Cherokee Nation Lawsuit Holds Drug Distributors Accountable for Opioid Diversion

May 14, 2017

From Karla Jo Helms
For the Novus Medical Detox Center

NEW PORT RICHEY, Fla., May 8, 2017 – The Cherokee Nation has filed a lawsuit against several leading prescription opioid wholesalers and retailers, alleging the defendants “have profited greatly by allowing the Cherokee Nation to be flooded with prescription opioids,” resulting in hundreds of Cherokee deaths and “hundreds of millions of dollars” in damages.(1) Novus Medical Detox Center (novusdetox.com/), a leading Florida-based drug treatment facility, examines the latest lawsuit targeting the prescription opioid industry and predicts the case will pave the way for legal action from other tribal nations.

The complaint reported that between 2003 and 2014, there were more than 350 opioid-related deaths within the Cherokee Nation, and estimated there were “over 10,000 hospital admissions or emergency-room visits and hundreds of thousands of instances of non-medical use of or addiction to opioids by Cherokee Nation citizens” during this period.(1) Government data shows that the rate of drug-related deaths among American Indians and Alaska Natives is almost double that of the general population; in fact, from 1999 to 2013, the rates of prescription opioid overdose deaths among these communities nearly quadrupled.(2)

The lawsuit also outlined numerous settlements, fines and orders against the defendants as proof they knew or should have known they were facilitating widespread opioid diversion. For example, Cardinal Health agreed to a $34 million penalty in 2008 and another $34 million settlement in 2016, while McKesson Corporation agreed to pay a $13.25 million civil fine in 2008 and a $150 million settlement in 2017.(1) Yet despite these penalties, the complaint asserts that the defendants continue to contribute to illegal diversion, noting, “They pay fines as a cost of doing business in an industry which generates billions of dollars in revenue.”(1)

“The Cherokees’ lawsuit is the first filed by a tribal nation against opioid distributors and retailers. But given the harm that prescription opioids have done to the American Indian and Alaska Native populations as a whole, we’re likely to see other tribal nations follow suit,” predicted Bryn Wesch, CFO of Novus Medical Detox Center. “Opioids have taken a tremendous toll on these small but highly vulnerable communities, so it is critical to take immediate action to prevent further loss of life, health issues and economic consequences.”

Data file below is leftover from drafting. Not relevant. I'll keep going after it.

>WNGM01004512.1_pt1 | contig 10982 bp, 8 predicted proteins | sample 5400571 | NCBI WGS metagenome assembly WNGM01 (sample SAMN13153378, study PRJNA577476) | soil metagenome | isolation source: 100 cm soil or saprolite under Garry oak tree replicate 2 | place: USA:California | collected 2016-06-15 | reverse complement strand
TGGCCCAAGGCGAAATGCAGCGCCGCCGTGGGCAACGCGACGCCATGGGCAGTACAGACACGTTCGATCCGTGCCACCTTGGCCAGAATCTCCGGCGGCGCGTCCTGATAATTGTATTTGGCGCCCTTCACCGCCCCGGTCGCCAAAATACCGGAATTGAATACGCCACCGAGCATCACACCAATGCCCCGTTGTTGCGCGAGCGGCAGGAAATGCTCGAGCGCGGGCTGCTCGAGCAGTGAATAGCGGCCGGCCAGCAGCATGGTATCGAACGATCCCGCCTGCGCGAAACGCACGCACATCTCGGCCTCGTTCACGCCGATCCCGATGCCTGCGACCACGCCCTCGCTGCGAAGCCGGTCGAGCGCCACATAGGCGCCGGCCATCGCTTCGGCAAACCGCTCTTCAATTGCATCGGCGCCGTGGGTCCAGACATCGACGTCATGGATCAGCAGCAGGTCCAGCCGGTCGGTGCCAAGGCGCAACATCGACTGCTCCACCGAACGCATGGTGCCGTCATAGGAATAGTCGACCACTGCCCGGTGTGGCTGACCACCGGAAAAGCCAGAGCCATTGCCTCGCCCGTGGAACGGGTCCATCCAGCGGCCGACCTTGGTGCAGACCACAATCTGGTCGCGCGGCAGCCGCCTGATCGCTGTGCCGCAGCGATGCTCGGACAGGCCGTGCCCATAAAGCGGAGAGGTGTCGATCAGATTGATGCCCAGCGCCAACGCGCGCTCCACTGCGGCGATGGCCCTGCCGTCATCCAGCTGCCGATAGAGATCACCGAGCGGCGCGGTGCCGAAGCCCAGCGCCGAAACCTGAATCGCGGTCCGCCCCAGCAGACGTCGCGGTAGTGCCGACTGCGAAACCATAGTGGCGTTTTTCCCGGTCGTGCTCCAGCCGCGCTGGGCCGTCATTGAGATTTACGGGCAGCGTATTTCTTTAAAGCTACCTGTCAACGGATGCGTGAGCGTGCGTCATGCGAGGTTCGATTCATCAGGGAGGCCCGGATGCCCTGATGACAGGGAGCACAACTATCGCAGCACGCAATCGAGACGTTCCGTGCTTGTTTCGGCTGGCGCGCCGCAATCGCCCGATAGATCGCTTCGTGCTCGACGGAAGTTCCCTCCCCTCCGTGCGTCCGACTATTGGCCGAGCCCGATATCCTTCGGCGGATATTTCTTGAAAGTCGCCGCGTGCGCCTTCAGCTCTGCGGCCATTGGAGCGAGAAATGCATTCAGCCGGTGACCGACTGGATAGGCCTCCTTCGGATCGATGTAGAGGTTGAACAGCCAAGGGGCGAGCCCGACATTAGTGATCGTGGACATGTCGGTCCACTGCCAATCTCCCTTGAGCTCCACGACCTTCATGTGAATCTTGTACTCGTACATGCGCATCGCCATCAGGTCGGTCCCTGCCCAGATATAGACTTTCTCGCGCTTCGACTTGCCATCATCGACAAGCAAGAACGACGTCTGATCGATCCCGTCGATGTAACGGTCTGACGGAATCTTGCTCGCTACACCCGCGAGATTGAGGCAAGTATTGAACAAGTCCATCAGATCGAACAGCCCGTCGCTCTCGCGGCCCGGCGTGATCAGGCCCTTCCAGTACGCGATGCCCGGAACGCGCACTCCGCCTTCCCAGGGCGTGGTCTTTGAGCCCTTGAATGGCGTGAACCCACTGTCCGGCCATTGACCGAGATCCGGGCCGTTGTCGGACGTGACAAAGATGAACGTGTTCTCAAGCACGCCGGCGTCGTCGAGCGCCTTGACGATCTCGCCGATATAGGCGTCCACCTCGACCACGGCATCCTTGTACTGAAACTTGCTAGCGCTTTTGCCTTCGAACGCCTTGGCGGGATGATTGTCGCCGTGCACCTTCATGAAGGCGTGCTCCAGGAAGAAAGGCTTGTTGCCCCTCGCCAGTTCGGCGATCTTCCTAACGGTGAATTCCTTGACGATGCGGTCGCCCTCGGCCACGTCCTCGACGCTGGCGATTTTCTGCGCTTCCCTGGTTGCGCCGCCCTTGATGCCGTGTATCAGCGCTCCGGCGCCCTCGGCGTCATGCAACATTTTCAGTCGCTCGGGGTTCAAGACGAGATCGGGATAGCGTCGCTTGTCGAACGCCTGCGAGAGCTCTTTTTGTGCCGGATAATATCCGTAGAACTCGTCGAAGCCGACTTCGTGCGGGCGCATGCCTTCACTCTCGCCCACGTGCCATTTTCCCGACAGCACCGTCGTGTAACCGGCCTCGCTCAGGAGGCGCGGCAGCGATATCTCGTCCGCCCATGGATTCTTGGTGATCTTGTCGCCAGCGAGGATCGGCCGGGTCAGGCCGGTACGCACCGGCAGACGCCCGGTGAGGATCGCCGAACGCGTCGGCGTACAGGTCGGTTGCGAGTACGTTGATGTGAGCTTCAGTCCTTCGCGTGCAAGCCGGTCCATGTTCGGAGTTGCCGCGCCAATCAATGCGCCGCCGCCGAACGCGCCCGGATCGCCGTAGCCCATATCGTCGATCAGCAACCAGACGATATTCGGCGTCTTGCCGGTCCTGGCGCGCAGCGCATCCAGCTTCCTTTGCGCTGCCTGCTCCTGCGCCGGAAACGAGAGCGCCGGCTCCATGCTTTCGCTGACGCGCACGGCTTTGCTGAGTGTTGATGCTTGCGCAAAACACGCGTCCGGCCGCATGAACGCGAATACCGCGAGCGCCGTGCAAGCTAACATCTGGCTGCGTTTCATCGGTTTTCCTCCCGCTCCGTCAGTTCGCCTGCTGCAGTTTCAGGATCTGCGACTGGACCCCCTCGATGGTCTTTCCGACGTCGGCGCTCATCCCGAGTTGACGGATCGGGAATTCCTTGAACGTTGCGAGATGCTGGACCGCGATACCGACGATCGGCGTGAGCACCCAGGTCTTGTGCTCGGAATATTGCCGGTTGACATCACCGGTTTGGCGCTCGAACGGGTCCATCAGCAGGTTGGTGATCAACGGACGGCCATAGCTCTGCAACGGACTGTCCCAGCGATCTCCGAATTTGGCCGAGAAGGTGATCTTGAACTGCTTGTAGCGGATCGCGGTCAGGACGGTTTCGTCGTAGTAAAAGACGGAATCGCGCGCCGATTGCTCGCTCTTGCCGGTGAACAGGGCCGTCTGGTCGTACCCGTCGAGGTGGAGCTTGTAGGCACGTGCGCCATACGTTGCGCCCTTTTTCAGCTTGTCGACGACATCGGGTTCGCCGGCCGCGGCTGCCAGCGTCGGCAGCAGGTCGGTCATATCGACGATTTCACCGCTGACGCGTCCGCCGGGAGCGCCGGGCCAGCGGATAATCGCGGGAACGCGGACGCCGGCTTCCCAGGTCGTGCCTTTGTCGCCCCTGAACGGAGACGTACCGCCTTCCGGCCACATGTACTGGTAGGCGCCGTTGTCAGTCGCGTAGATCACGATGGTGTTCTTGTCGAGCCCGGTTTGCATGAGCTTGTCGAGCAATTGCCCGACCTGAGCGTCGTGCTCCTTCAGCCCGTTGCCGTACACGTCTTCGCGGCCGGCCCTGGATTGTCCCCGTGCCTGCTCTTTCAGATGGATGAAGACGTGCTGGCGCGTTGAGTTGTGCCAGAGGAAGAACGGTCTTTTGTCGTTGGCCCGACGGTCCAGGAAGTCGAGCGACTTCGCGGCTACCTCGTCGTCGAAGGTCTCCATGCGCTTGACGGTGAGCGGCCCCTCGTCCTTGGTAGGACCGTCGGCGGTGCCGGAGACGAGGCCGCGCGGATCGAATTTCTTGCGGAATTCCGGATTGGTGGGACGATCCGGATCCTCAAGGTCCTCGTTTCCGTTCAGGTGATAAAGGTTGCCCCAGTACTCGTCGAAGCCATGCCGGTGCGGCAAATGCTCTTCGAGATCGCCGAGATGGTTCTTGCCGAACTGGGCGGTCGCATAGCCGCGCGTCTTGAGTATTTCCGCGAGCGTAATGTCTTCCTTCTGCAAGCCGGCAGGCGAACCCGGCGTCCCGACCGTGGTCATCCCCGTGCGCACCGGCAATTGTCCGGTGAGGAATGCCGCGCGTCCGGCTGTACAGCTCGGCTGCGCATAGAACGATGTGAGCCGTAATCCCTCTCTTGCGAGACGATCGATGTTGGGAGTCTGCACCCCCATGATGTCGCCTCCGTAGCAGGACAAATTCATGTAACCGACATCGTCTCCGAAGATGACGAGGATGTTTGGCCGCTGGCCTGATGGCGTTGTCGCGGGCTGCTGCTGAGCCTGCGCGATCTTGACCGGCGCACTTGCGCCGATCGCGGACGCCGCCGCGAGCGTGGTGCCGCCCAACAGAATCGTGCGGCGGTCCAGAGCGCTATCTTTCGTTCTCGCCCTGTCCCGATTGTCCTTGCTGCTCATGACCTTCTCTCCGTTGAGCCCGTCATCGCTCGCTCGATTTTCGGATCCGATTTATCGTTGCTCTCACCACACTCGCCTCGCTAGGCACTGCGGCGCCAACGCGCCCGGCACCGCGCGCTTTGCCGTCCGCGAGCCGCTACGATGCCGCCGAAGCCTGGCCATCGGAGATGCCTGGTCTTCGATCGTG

Wesch applauds the Cherokee Nation for its preemptive actions to deter diversion, such as implementing a prescription monitoring program (PMP) before it was required elsewhere and eliminating widely abused opioids (such as hydrocodone) from its formulary.(1) She urges healthcare leaders and lawmakers to strengthen and better enforce regulations designed to prevent illegal diversion of prescription opioids, and to continue to hold manufacturers, distributors and pharmacies responsible for supply chain breaches that result in illegal diversion.

“Those who distribute and dispense prescription painkillers have a responsibility to identify, prevent and halt suspected cases of diversion. If they fail to do so, they are directly contributing to overdose deaths, hospitalizations and the growing prevalence of substance use disorders among tribal nations and the U.S. population as a whole,” stated Wesch. “If these companies do not undertake their own efforts to reverse the current opioid epidemic, then we can only hope that a growing number of lawsuits, fines and other penalties will force their hand.”

Finally, Wesch calls for federal, state and local governments to expand drug education, prevention and treatment programs in tribal communities, given that they have proven to be at particularly high risk for substance use disorders and overdose deaths. She advocates for access to medically supervised detox programs to help ease the pain and discomfort of prescription opioid withdrawal (novusdetox.com/opiate-opioid-withdrawal.php), as well as drug rehab and support programs designed to prevent relapse and promote successful long-term recovery.Φ

  1. The District Court of the Cherokee Nation. The Cherokee Nation v. McKesson Corp., et al., No. CV-2017-203; filed April 20, 2017. cherokeecourts.org/Portals/73/Documents/District_Court/CV-17-203/Petition%204-20-17.pdf
  1. Smith, Mary. “IHS Implements Groundbreaking New Policy Regarding Opioid Prescribing”; Indian Health Service newsroom; July 6, 2016. ihs.gov/newsroom/ihs-blog/july2016/ihs-implements-groundbreaking-new-policy-regarding-opioid-prescribing/

Karla Jo Helms handles media inquiries for the Novus Medical Detox Center. For more information on Novus Medical Detox Center and its medically supervised opioid treatment programs, visit https://novusdetox.com.

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